ravers Roy Wimble started almost every morning the same way. “I’d see him at McDonald’s, having a coffee,” says Michael Benz, a man who collects cans and bottles on UBC campus. “It was at about a quarter to six. And then at about 6:30, I’d catch him going back over to the Student Union Building.” Once inside, Wimble would sit down in a wide, square chair near the entrance to the south concourse—sandwiched innocuously between vending machines and the wall—and begin to read a newspaper. But last Thursday, when Wimble failed to appear, AMS janitor Tootsa Gheorgheos noticed immediately. “I was worried, because I saw in the last couple months that he was more pale than usual, and he was quite old,” she says. Later that morning, Gheorgheos learned why Wimble was not in his chair. The night before, he had collapsed near the corner of Wesbrook Mall and University Boulevard and when the Vancouver Fire and Rescue Services reached Wimble, he had already passed away. Wimble was 83. Immediately, thousands of students began to pay their respects to a man few knew but everyone saw. Some spoke to him for years without knowing his age or background. For most, even his name was a mystery. Some called him Santa—for his beard—or Abraham Lincoln, for his stoic presence: seated deep in the chair like the memorial in Washington. Many called him Chairbo, or simply, “the man in the SUB.” But Travers was called “Travis” or “Trev” by friends, and treasured his privacy. In a span of nearly 25 years at UBC, he revealed little about himself. And yet a campus is mourning in a way he might not have expected. He didn’t have a home. But he had a community. ••• “I was thinking this story should have been written when he was alive, you know?” says Irfan Reayat, an AMS security guard who occasionally talked to Wimble. What we do know can be pieced together from the recollections of those that spoke with him often. Walking back and forth from Wreck Beach, Anthony Wheyne would often talk to Wimble, sometimes giving him a newspaper. He says of the man, “He was a listener, which I think was one of his charming attributes.” Wimble was born in 1928 and grew up in Vancouver, raised by his mother. “I don’t know about other brothers and sisters,” Wheyne says. “He didn’t mention that, but I got the impression that times were sort of tough for him.” To make money as a kid during the Depression, Travers would ride on the bumpers of cars, helping drivers steer when visibility was low. “In those days [there were] major pollution problems, like fog so thick you couldn’t even [see],” Wheyne says. “Travis as a child used to ride on the bumpers of cars through Hastings Street, pointing out which way for the guy to steer, because you couldn’t drive through there some days.” Wimble told people that he served in the Korean War as an adult. He married and began raising a family. At one point, according to Wheyne, he mentioned working in a laundromat. But he lost both his wife and daughter to accidents, incidents which those who knew Wimble say left him heartbroken. “I would say, ‘Trevor, God really loves you,’” a UBC Food Services worker told Global News. “And he said, ‘No, God doesn’t love me, because he took my wife and my daughter.’…It made him very sad.” ••• Wimble began sitting in the south concourse six years ago, but had been a daily visitor to the SUB since 2002, and UBC Security says he had been on campus for nearly 25 years. The university generally prevents homeless people from becoming regular patrons of any one place, but made an exception for Wimble. “At first, I asked, ‘Why do we allow him here?’” says Sindy Sohi, who became manager of SUB custodial services two years ago. “I was told that he was allowed to stay, that campus security was fine with him, because he was so decent.” “When I came here I was told about [some homeless people] causing trouble,” says Shaun Wilson, AMS Security manager. “But we were told that he was fine, never causing trouble.” SUB staff would often give him leftover food at the end of the day, while some students would offer him food or change. Some jokingly referred to him as the guardian of the building—a description that wasn’t far off. Thomas Weidner, who has worked for the SUB proctor’s office for six years, says Wimble kept a benevolent eye on all that went on around him.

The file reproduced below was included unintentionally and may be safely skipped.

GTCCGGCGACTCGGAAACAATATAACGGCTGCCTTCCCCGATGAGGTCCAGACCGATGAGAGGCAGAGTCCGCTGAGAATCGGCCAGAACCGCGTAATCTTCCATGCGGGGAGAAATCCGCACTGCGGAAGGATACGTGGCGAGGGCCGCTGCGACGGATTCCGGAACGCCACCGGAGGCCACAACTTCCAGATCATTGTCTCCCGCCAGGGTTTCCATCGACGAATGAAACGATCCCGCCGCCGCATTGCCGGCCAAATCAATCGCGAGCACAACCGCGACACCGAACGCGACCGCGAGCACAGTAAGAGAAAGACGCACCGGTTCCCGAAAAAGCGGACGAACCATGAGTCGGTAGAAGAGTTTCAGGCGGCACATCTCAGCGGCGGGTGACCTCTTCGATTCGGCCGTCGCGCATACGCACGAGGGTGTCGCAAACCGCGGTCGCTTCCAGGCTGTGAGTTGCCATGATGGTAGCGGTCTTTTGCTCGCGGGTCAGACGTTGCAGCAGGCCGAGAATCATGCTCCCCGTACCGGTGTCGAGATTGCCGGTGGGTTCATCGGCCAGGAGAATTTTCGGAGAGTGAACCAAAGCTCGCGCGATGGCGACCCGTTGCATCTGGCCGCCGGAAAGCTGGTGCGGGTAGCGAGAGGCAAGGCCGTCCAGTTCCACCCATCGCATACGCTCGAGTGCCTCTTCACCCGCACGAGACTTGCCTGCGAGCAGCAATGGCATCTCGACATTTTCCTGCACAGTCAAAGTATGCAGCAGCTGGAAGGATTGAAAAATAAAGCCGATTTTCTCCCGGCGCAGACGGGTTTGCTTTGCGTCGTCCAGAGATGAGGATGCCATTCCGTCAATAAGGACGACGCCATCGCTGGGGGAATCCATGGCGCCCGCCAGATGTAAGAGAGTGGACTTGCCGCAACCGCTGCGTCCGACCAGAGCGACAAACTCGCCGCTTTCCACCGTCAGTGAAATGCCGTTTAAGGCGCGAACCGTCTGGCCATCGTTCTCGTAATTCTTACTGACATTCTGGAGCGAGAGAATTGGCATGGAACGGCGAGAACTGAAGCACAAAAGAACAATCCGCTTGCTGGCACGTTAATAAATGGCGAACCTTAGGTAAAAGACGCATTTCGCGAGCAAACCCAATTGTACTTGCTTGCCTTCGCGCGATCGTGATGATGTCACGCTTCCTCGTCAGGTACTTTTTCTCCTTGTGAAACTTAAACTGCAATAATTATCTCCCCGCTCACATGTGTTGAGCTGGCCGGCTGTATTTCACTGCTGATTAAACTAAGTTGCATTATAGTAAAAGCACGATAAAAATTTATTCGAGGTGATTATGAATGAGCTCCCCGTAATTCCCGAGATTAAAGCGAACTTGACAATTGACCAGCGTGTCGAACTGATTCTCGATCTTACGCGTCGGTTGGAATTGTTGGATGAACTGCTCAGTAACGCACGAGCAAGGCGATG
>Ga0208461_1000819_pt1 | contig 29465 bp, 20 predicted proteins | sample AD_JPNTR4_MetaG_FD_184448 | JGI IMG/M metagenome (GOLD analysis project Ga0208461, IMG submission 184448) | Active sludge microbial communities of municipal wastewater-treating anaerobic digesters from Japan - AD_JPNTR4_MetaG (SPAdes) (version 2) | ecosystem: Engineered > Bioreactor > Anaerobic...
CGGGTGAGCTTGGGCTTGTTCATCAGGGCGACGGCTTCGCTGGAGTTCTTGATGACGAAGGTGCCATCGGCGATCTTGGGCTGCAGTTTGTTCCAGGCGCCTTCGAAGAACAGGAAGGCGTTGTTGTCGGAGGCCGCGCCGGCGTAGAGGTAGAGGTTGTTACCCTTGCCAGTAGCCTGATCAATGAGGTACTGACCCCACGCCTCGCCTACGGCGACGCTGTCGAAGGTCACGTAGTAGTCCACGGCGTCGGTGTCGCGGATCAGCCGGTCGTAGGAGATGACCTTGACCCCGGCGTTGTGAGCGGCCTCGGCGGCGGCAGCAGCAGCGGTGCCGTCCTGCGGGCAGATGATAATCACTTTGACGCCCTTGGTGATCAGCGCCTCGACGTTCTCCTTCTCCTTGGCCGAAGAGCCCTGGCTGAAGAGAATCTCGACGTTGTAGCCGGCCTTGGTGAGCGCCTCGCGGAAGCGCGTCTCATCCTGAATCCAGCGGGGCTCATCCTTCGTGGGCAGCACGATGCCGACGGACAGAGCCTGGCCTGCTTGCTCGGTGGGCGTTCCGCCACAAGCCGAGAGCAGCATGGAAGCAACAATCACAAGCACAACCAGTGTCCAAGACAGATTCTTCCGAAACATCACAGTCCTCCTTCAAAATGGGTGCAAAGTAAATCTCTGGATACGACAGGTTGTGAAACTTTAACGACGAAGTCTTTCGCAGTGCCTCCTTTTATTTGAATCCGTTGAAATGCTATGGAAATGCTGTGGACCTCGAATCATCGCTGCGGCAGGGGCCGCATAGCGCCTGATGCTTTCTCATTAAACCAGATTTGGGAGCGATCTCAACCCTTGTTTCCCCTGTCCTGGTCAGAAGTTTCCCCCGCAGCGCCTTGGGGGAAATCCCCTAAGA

The “old man in the SUB” remembered “I wish you were here to see just how many people are missing your presence in the SUB—people who didn’t really show it when you were here. I wish you could know that people actually cared that you sat there.” “You were known as ‘Chairbo’ and ‘old guy in the SUB.’ But I simply called you the man with no home. I hope you’ve finally found your home.” “I’ll never forget when once I walked up to him and said: ‘Excuse me sir, would you accept it if I gave you $5 for lunch?’ The smile that appeared on his face was something I’ll never forget. He didn’t know what to say at first, then he shook my hand, took the money and was looking at it, as if he couldnt believe it. Then he smiled again, very warmly and kindly, thanking me. I wished him an enjoyable afternoon and left.” “I hope you’ve understood by now that my incredible shyness and fear of offending you prevented me from having a long conversation with you. I hope to know your story. I will miss you. Rest in peace. “When I came back to UBC this fall after a few years, the first person I looked to find was you. I can’t believe you’re gone. Everyone at UBC will miss you. You were like a kind grandpa, your presence always comforting and reassuring. “I wish I had bothered to talk to you or buy you food. Now I won’t ever get the chance. If there is an afterlife, I’m sure you would be in a better place now. Over here, we’ll make sure your seat is never taken by anyone else.” “You don’t realize how much you miss someone until they’re gone. I wish you were here to see just how many people are missing your presence in the SUB. People who didn’t really show it when you were here. I wish you could know that people actually cared that you sat there. It’s like you were watching over us this entire time. I am sure you are a man full of stories to share, I wish I’d taken the opportunity to ask you about them.” —notes posted on Wimble’s chair. “The only thing that I grabbed was that life is bitter, can be bitter sometimes. The good thing is what you can extract from that bitterness, and to be more positive. I hope that he is in peace and I also think that there are so many other stories like him moving around us, all we need to do is, in our busy life, just ponder these people—who are they, where do they come from and why they are in a state and what can be done? Because he is someone who made a difference. —Irfan Reayat “That’s why he was a rather special person actually, and he went suddenly, which meant he really kept it to himself, which I really admire. He was a real bird, he looked good right until the end, then just disappeared.” —Anthony Wheyne